Valve's Next Game
Dota 2: from mod to full-production sequel.
If you've never played DotA, also known as Defense of the Ancients, trying to figure out how it all works can be confusing. This is especially true if you're hopping in with people who've been playing for years and have a fondness for lashing out at those less knowledgeable. It's a game type that grew out of Blizzard's Warcraft III community and has enjoyed widespread popularity since, spurring other developers to produce their own versions like Riot Games' League of Legends. Now that Valve's making a sequel, I think it's safe to say the spotlight on the sub-genre will be brighter than ever.
To prevent confusion over capitalization, I'm just going to write Dota for the rest of the article. According to Valve's senior project manager Erik Johnson, "When people talk about DotA they say Dota. It's kind of a word, at this point. For us it's just a word, or a brand name."
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The game works sort of like Diablo mixed with a competitive real-time strategy game mixed with a game of tug of war. At the beginning of a match players are split into two teams and the ultimate objective is to destroy the other team's base. To do so you'll control one unit, a hero, who utilizes a handful of special attacks and spells. The abilities differ wildly between the huge number of heroes, meaning you can head into battle as a tank, a damage dealing caster, or any number of other variations. Knowing your hero and how to effectively work with your teammates is key to victory.
You'll also need to manage streams of automated creatures, called creeps. These beasts spawn from both bases at regular intervals and it's up to you to fight alongside and through skillful play turn the tide of battle, eventually scything your way into the heart of the enemy base for the win. You'll also be gaining gold, experience and leveling up the whole time, giving you the opportunity to power up hero skills and also buy new equipment and items to further augment your abilities. It's a lot to process all at once.
For the sequel, Valve brought on Dota curator IceFrog to lead design. "It was apparent really early on that whoever was behind doing all the work on [Dota] was a really smart game designer," says Johnson. "I emailed IceFrog and asked him to come out here and we just wanted to meet him and pick his brain a little bit and we hired him on the spot…It was clear as day that he knew how to build games really well."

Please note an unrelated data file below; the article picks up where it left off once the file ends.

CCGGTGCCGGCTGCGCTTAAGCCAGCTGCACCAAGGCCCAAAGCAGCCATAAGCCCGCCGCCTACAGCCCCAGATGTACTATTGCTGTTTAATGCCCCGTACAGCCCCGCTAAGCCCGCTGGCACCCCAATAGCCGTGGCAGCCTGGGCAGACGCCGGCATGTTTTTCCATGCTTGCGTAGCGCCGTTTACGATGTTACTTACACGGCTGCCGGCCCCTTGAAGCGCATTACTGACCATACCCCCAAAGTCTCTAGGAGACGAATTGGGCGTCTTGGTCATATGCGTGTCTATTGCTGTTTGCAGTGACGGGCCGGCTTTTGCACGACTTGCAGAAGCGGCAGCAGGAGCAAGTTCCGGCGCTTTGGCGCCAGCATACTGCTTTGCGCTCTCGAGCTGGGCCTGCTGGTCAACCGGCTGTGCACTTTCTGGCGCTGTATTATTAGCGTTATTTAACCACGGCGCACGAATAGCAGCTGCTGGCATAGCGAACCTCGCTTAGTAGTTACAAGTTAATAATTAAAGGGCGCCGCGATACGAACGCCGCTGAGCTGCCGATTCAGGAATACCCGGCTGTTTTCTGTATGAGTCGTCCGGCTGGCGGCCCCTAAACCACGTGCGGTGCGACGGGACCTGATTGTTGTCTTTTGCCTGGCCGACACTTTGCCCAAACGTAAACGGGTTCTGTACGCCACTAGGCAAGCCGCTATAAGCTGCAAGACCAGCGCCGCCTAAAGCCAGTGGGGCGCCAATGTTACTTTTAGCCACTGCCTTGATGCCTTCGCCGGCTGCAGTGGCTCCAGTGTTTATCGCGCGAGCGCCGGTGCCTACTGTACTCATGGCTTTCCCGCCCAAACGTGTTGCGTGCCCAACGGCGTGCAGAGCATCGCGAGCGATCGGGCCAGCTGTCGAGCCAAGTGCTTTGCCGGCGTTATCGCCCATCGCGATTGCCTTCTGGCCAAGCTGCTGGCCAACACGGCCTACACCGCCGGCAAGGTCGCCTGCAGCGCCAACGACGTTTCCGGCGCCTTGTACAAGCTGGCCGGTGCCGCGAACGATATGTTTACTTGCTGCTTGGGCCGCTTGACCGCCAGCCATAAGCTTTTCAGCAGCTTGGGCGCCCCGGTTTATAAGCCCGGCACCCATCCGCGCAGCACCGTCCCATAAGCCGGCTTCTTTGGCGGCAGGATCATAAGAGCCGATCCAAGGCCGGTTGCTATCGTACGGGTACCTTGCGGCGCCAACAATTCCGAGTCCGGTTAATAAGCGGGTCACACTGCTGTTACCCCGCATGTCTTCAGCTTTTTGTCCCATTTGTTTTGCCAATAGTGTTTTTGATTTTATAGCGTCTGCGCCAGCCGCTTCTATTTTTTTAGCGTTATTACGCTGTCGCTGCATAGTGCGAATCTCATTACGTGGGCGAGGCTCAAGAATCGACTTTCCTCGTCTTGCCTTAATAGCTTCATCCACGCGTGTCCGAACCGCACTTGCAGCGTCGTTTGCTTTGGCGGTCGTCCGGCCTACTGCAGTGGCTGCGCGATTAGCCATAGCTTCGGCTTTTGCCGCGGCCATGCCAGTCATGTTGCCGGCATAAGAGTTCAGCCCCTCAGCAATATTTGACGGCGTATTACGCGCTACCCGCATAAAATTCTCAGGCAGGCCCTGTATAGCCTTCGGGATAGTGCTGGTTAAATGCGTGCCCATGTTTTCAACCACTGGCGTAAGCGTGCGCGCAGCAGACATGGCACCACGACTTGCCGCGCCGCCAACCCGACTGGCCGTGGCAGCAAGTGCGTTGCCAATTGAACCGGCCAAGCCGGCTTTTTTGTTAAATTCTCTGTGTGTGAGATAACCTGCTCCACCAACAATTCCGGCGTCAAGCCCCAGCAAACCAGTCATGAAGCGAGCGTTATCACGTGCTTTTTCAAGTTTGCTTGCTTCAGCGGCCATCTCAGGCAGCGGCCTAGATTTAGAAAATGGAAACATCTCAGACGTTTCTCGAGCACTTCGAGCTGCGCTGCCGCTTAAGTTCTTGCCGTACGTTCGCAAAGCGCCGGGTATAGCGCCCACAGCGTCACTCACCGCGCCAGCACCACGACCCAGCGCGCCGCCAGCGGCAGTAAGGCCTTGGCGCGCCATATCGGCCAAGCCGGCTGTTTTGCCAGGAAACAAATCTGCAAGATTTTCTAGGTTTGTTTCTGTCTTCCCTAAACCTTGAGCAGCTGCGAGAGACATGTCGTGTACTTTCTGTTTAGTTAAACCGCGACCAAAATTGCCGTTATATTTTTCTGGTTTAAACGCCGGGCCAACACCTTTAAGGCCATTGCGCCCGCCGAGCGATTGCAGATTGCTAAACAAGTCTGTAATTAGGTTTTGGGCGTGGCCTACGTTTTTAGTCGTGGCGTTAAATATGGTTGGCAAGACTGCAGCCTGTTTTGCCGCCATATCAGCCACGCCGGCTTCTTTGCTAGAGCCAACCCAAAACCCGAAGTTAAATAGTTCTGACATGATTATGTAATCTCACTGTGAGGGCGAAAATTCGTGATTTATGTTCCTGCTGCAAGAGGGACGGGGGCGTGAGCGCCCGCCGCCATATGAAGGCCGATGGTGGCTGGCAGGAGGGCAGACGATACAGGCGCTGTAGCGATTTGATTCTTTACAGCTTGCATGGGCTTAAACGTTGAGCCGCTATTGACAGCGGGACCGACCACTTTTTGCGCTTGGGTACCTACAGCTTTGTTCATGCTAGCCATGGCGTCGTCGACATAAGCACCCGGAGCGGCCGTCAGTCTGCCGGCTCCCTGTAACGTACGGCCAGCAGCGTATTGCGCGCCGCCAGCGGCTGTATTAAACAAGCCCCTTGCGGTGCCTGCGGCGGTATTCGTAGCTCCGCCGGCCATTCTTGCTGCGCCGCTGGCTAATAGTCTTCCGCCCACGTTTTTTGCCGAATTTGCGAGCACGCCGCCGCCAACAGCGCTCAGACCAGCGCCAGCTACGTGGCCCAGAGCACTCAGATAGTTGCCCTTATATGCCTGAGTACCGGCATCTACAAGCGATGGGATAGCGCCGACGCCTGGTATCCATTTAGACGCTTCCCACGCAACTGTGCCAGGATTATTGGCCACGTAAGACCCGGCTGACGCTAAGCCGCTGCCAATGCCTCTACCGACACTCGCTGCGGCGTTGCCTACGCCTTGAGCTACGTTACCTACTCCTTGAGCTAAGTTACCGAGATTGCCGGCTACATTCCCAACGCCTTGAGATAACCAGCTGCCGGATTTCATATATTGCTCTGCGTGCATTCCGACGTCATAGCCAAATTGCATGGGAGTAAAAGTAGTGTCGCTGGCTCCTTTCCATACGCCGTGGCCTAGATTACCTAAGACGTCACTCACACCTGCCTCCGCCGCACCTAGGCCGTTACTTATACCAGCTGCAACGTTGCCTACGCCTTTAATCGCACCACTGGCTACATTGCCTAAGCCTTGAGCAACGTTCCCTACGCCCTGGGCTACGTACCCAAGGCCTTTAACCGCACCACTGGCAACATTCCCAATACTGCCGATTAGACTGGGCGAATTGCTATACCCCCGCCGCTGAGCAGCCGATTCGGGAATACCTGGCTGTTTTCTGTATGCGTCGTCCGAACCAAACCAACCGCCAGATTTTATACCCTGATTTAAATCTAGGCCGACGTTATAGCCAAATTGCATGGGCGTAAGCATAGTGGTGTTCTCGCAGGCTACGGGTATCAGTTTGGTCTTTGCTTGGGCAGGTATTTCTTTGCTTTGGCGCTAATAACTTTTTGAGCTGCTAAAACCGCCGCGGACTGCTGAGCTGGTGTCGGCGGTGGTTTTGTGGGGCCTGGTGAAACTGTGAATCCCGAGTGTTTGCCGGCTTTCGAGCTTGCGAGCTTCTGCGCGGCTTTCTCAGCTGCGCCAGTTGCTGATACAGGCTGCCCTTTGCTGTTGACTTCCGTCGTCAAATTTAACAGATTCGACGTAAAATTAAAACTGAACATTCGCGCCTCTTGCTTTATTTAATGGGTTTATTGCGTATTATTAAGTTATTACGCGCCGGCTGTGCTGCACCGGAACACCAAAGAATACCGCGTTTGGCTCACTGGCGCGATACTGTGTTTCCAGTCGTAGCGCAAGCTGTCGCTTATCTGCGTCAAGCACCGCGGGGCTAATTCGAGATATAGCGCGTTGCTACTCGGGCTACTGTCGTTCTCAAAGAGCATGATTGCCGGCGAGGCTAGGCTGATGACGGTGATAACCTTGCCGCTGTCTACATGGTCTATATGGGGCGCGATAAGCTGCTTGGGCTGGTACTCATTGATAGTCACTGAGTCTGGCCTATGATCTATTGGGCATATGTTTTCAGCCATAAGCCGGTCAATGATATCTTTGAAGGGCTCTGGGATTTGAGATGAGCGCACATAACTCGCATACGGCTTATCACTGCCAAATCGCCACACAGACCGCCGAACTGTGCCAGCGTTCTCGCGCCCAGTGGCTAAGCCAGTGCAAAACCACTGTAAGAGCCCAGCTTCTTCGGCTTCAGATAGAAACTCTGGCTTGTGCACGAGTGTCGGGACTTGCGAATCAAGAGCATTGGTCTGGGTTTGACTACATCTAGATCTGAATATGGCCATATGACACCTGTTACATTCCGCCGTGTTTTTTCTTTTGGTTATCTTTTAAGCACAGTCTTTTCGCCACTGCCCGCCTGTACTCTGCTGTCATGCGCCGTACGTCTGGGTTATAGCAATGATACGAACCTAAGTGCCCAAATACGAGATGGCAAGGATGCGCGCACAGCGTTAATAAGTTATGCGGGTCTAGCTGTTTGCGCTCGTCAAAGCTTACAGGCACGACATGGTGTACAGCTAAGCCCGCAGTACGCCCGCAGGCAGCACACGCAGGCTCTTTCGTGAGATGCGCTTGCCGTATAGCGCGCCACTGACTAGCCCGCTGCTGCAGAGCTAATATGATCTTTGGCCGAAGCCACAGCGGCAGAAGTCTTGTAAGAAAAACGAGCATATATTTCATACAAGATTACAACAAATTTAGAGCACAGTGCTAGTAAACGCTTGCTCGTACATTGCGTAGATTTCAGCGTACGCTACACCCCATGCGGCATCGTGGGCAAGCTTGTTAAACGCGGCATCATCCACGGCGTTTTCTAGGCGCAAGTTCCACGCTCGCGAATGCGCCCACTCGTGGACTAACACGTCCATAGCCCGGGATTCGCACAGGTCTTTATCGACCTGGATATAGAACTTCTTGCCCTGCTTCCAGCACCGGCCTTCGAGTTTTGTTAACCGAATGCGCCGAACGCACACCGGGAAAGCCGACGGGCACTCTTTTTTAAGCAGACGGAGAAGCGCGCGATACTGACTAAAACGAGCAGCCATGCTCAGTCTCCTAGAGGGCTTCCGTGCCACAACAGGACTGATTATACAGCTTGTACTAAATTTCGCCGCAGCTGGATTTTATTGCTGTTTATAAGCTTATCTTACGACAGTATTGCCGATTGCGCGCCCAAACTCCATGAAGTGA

At Valve, the goal is to avoid fiddling too much with the underlying formula. "There's the core gameplay," says Johnson, "the actual game rules for how you play Dota. We'd be pretty hard-pressed to improve on that. I feel like IceFrog's done such a good job at that and it's something that his level of experience is so much higher with that community that it probably doesn't make a lot of sense for us to go in and change a lot of that, so the core gameplay is the same."
So what does that mean? It means the number of creeps that spawn in a wave won't really change, the way items and equipment works will be simliar, the structure of lanes will be the same, and a lot of the included heroes will be returning from the original. "It's going to be most of the heroes that you're familiar with from Dota. Over time there'll be new heroes that are added to it just like IceFrog's adding to Dota all the time. [Dota] is the game that people are used to, that all 20 million of those people are used to playing. There's this big investment in your skill in Dota…and we don't want to throw that away. We want them to be able to do all the fun things they could do before. It just doesn't make any sense to us to start from somewhere new right now."
When jumping into a game, the "peak experience," says Johnson, will be a five on five game. Though those looking to play three versus three can, if they so choose, "I think that the most fun people can have in terms of how the map is laid out, it's all built around five versus five."
Instead of trying to make major adjustments to gameplay, Valve is concentrating more on infrastructure, art, and providing helpful tools to newcomers so they can figure out what's going on. This includes detailed statistic tracking, a replay system where you can review matches, a matchmaking system to pit players of similar skill level against each other and offering more convenient ways for the community to interact. Valve also plans on implementing a coaching system where a rookie player can be helped along by a veteran. "We want to have a system where a very experienced player can choose to adopt a less experienced player and teach him the ropes, and that's built right into the experience. And then that coach gets rewarded in some way. There's some obvious work we have to do in terms of malicious coaches and things like that and we think we have a pretty good plan for that. But we want a new player to come in and say 'Hey, I need a coach' and probably have a list of coaches and some data about those coaches and have them say 'I'd like this person to coach me.' If they accept, they're your wing man."